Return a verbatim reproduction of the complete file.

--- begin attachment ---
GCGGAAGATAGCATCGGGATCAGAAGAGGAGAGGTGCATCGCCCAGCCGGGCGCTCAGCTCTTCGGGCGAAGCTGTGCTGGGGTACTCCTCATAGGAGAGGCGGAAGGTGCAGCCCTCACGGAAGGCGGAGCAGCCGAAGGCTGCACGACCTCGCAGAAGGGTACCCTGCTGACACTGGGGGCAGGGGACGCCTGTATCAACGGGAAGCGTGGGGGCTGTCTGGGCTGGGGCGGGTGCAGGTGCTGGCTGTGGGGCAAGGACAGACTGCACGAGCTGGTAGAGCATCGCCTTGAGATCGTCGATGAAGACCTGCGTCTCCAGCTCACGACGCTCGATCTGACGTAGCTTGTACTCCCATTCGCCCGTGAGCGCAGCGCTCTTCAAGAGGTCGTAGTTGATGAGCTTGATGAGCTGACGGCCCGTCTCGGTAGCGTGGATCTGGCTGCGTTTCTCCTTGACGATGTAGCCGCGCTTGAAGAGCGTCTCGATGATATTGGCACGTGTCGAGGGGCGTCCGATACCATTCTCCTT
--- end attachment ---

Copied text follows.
GCGGAAGATAGCATCGGGATCAGAAGAGGAGAGGTGCATCGCCCAGCCGGGCGCTCAGCTCTTCGGGCGAAGCTGTGCTGGGGTACTCCTCATAGGAGAGGCGGAAGGTGCAGCCCTCACGGAAGGCGGAGCAGCCGAAGGCTGCACGACCTCGCAGAAGGGTACCCTGCTGACACTGGGGGCAGGGGACGCCTGTATCAACGGGAAGCGTGGGGGCTGTCTGGGCTGGGGCGGGTGCAGGTGCTGGCTGTGGGGCAAGGACAGACTGCACGAGCTGGTAGAGCATCGCCTTGAGATCGTCGATGAAGACCTGCGTCTCCAGCTCACGACGCTCGATCTGACGTAGCTTGTACTCCCATTCGCCCGTGAGCGCAGCGCTCTTCAAGAGGTCGTAGTTGATGAGCTTGATGAGCTGACGGCCCGTCTCGGTAGCGTGGATCTGGCTGCGTTTCTCCTTGACGATGTAGCCGCGCTTGAAGAGCGTCTCGATGATATTGGCACGTGTCGAGGGGCGTCCGATACCATTCTCCTT